Patio Shade Ideas Under $300
Not all shady deals are bad. These patio shade projects are each under $300.
If you hop-skip like a rookie firewalker across your sun-drenched patio, then patio shade projects are probably a hot priority.
But there’s no reason to get burned on price; you’ll find plenty of low-cost shade-giving options to cool your tootsies.
If you’re looking for shade beyond the typical market umbrellas ($45) and freestanding gazebo kits (starting at $200 at home improvement centers), check out these other easy, affordable patio shade projects — all for under $300:
Tall order: vertical trellis
Even if you have overhead shade, low morning or late afternoon light can make your patio uncomfortably hot in summer. Filter low-flying rays with a vertical trellis for growing leafy climbing plants.
The taller the trellis (60 inches or more), the more time you enjoy in the shade. Plus, an attractive trellis adds structure, lush greenery, and home privacy to your outdoor getaway.
Trellises can be made of weather-resistant wood, metal, PVC, or a combination of materials. Build one from scratch in just a few hours for less than $100 using vertical posts and cross members that plants grip and climb.
Or, make a simple frame and add pre-made garden lattice, $20 for a 4-by-8-foot sheet.
Trellises also come in kits ($40-$250 and up) or ready-made ($15-$200 and up). In an hour or less, you’ll be ready to set the trellis in the ground.
For plants, choose climbing leafy or flowering vines, such as English ivy, golden hop, morning glory, clematis, bougainvillea, or roses. Prices range from $10 to $40 and up for climbers.
Or, start veggie climbers from seed ($1 or less per packet), such as pole beans or sweet peas, and harvest the rewards later.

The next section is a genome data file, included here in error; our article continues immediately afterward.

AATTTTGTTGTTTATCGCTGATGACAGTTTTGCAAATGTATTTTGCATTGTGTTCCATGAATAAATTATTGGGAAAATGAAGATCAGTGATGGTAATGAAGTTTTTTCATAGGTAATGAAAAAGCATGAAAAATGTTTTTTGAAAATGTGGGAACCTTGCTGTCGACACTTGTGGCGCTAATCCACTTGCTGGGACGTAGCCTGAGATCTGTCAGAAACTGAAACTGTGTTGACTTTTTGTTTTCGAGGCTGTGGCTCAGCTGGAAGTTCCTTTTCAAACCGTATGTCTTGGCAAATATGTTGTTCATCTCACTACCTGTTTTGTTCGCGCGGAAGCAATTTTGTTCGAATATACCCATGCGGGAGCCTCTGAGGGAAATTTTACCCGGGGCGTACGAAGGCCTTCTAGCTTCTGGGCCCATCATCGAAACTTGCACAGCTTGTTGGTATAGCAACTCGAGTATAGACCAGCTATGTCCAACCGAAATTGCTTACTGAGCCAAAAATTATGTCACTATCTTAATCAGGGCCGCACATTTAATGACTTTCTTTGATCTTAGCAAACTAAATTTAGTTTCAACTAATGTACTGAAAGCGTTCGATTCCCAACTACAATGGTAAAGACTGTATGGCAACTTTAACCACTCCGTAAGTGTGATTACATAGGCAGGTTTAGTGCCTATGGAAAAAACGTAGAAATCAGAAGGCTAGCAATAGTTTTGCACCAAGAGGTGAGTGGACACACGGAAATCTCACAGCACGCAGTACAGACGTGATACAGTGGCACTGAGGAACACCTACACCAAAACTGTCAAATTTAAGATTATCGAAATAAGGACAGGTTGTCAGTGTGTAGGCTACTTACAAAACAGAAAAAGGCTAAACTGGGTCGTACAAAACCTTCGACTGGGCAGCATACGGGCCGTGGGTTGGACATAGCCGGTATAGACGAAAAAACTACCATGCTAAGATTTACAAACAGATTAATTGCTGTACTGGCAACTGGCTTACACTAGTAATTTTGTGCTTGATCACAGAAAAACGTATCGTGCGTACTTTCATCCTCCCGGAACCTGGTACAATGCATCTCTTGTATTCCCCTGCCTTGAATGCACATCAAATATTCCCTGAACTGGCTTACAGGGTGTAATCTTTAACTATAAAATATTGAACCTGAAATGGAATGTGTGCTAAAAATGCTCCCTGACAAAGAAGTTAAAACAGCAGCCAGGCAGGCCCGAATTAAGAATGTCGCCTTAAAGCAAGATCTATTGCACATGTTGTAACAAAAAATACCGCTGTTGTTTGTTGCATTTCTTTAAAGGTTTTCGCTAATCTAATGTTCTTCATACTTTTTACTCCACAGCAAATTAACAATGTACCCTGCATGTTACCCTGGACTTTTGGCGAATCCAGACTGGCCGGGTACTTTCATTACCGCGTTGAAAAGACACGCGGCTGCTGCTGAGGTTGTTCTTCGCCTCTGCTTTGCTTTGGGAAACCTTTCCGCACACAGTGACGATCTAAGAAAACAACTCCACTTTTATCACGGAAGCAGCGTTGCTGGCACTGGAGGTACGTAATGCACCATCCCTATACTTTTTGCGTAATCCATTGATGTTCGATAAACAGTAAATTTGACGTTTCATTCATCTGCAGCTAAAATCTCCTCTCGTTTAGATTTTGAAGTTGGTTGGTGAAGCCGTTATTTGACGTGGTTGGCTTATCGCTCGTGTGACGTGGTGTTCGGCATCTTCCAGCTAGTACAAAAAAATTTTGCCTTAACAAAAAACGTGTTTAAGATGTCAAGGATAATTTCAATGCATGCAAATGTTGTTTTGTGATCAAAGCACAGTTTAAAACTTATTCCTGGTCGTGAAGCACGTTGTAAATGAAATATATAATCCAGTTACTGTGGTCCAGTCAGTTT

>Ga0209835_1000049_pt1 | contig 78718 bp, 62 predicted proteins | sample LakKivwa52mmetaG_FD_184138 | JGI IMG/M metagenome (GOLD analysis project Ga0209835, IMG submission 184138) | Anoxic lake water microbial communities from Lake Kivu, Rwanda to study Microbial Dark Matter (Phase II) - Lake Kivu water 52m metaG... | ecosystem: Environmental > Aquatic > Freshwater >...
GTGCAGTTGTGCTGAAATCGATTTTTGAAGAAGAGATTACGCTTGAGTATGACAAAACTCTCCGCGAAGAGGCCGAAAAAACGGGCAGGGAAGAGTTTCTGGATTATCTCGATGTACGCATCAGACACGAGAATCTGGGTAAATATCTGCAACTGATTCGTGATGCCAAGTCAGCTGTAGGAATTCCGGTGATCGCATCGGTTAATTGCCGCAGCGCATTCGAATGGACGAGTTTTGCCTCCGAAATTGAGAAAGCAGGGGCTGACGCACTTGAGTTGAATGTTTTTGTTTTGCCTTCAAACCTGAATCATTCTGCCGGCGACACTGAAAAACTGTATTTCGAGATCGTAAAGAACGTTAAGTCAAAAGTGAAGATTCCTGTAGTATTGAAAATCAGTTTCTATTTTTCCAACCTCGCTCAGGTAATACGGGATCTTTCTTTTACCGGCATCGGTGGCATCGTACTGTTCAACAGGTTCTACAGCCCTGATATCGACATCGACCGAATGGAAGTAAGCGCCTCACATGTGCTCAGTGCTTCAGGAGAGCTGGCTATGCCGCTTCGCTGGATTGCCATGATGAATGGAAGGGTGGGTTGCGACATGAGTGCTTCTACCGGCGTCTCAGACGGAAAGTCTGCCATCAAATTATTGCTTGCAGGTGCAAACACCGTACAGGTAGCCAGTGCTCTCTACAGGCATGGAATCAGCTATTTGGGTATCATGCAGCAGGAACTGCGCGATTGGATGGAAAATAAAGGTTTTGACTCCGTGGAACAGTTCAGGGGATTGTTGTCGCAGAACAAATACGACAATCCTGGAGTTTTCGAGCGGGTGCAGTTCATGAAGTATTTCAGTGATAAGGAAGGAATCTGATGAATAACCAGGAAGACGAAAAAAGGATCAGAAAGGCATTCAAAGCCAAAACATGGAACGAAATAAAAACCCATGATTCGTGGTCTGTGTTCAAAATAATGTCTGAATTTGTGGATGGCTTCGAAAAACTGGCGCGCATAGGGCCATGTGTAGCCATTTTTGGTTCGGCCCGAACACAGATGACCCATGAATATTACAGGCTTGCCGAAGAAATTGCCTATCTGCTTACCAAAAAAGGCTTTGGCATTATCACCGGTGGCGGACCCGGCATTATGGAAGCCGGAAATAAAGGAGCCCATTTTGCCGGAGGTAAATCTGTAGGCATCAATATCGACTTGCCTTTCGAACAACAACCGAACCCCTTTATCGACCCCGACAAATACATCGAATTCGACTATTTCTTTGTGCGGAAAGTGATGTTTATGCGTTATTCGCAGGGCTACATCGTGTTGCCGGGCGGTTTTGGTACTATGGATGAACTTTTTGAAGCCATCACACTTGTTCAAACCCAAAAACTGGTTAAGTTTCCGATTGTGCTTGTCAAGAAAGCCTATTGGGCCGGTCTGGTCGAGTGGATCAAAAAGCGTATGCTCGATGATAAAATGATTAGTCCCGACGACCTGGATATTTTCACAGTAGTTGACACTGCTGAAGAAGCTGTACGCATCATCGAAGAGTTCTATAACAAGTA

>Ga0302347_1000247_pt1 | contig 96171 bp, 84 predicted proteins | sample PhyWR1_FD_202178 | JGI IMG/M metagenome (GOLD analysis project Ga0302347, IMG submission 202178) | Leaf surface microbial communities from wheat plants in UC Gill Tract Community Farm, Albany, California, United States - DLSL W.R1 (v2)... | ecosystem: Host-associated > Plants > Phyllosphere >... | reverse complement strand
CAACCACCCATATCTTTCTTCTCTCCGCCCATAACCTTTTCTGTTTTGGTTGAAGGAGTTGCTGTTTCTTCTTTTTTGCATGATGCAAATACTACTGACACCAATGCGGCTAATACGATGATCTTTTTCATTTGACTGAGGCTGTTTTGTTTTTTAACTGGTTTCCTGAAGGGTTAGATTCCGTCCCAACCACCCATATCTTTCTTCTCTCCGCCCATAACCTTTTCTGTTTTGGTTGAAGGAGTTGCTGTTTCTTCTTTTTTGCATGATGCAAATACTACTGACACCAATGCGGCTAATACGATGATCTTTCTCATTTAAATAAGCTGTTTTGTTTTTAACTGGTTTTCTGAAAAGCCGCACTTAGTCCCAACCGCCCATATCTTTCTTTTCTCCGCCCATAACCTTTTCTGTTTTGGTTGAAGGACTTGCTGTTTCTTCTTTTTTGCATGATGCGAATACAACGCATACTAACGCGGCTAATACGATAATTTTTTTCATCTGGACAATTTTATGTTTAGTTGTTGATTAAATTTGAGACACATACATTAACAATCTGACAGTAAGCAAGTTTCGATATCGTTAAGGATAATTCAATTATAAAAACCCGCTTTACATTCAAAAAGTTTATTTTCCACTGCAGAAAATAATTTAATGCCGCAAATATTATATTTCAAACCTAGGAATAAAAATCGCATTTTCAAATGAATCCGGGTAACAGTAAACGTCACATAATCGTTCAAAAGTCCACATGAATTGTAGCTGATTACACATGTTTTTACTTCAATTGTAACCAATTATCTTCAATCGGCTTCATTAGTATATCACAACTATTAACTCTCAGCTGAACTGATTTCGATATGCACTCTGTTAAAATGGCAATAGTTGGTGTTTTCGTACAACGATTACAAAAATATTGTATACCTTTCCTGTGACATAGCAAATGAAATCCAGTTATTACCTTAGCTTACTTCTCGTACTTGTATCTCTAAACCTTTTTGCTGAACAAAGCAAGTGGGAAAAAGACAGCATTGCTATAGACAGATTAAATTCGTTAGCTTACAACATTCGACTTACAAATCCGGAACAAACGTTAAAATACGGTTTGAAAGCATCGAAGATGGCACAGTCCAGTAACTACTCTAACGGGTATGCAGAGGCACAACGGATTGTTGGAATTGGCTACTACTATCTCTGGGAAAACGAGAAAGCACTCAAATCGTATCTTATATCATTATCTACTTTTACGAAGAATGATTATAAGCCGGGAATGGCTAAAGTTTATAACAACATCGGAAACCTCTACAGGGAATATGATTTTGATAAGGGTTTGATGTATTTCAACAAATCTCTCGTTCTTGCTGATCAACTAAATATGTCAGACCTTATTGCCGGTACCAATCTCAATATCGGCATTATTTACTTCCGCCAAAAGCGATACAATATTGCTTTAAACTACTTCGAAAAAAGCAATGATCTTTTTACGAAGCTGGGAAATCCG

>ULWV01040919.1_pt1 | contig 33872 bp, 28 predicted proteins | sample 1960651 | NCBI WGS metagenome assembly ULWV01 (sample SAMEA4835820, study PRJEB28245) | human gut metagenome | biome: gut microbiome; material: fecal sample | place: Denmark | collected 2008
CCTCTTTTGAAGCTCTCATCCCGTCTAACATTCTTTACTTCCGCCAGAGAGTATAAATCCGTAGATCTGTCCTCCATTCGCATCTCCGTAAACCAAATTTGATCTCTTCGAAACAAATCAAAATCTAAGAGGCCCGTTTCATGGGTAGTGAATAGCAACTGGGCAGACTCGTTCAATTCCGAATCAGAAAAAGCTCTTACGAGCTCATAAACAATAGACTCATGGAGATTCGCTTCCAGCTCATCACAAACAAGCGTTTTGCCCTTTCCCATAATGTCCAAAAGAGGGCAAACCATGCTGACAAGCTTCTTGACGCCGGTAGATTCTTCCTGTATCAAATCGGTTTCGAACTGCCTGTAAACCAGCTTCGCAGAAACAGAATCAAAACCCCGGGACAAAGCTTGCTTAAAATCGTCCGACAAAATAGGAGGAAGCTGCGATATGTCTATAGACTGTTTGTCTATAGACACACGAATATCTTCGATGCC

Add leafy shade by planting a sapling or ornamental tree in a container. A small (6-10 feet tall) tree will still throw plenty of shade — Japanese maples and dwarf red buckeyes are favorites. You’ll pay $40-$100 for a young tree.
Select a container large enough to stabilize the tree so wind won’t blow it over. Add a wheeled base for shade mobility. Fill out with these other ideas for container gardening.
A potted tree requires more care than one in the yard. Feed it monthly during the growing season and water regularly (once or twice a day in dry weather). As your trees grow, transplant them to larger pots. Winter over container trees indoors — anywhere with ample light and temperatures that won’t drop below 40 degrees.
Potted citrus trees are a beautiful, bountiful option. A lemon tree loves a sunny patio while offering shade and juicy fruits for squeezing. Other fruit-bearing trees include fig and semi-dwarf apple trees.
A potted palm transports your patio to the tropics with wide fronds for dappled shade and an island feel. Chinese windmill, or chusan palm (Trachycarpus), for example, can grow up to 7 feet tall in a container.
Sailing in the shade
Shade sails are triangular or square pieces of high-strength nylon that you suspend over your patio, adding color, pattern, and plenty of shade. The sails require connections to posts, trees, or rigid structural members of your house, such as exposed rafter ends.
A sail with 11-foot sides starts at $40. More expensive shade sails ($170 and up) include hardware (turnbuckles, eye bolts, and cable) for sturdy, wind-resistant installations.
As a frugal alternative, make your own shade sail using a canvas drop cloth ($15 for a 6-ounce, 9-by-12-foot piece). Install grommets ($10 for a kit) at the corners and loop clothesline ($5 for 50 feet) through the grommets.
Shade from the islands
Mix up a mai tai and enjoy a cool respite beneath these tropically inspired patio shade projects:
- Top an existing structure, such as a pergola, with reed or bamboo fencing. A 6-by-16-foot roll of bamboo fencing starts at $22. Secure the fencing with galvanized staples or roofing nails.
- Thatch panels ($200 for a 12 pack of 4-by-4-foot panels) are typically made from palm fronds cut into strips. Staple or nail the panels to the top of an existing pergola or awning frame for tiki-hut charm.
Visit HouseLogic.com for more articles like this. Reprinted from HouseLogic.com with permission of the NATIONAL ASSOCIATION OF REALTORS®
Published: June 26, 2012